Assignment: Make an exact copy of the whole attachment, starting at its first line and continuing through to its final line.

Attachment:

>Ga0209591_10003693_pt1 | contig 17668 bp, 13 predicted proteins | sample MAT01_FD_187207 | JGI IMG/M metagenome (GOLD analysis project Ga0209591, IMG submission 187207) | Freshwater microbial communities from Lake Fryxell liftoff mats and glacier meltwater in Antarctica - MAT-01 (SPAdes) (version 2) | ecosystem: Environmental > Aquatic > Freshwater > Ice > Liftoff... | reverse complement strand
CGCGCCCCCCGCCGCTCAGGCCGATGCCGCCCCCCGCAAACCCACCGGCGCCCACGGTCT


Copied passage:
>Ga0209591_10003693_pt1 | contig 17668 bp, 13 predicted proteins | sample MAT01_FD_187207 | JGI IMG/M metagenome (GOLD analysis project Ga0209591, IMG submission 187207) | Freshwater microbial communities from Lake Fryxell liftoff mats and glacier meltwater in Antarctica - MAT-01 (SPAdes) (version 2) | ecosystem: Environmental > Aquatic > Freshwater > Ice > Liftoff... | reverse complement strand
CGCGCCCCCCGCCGCTCAGGCCGATGCCGCCCCCCGCAAACCCACCGGCGCCCACGGTCT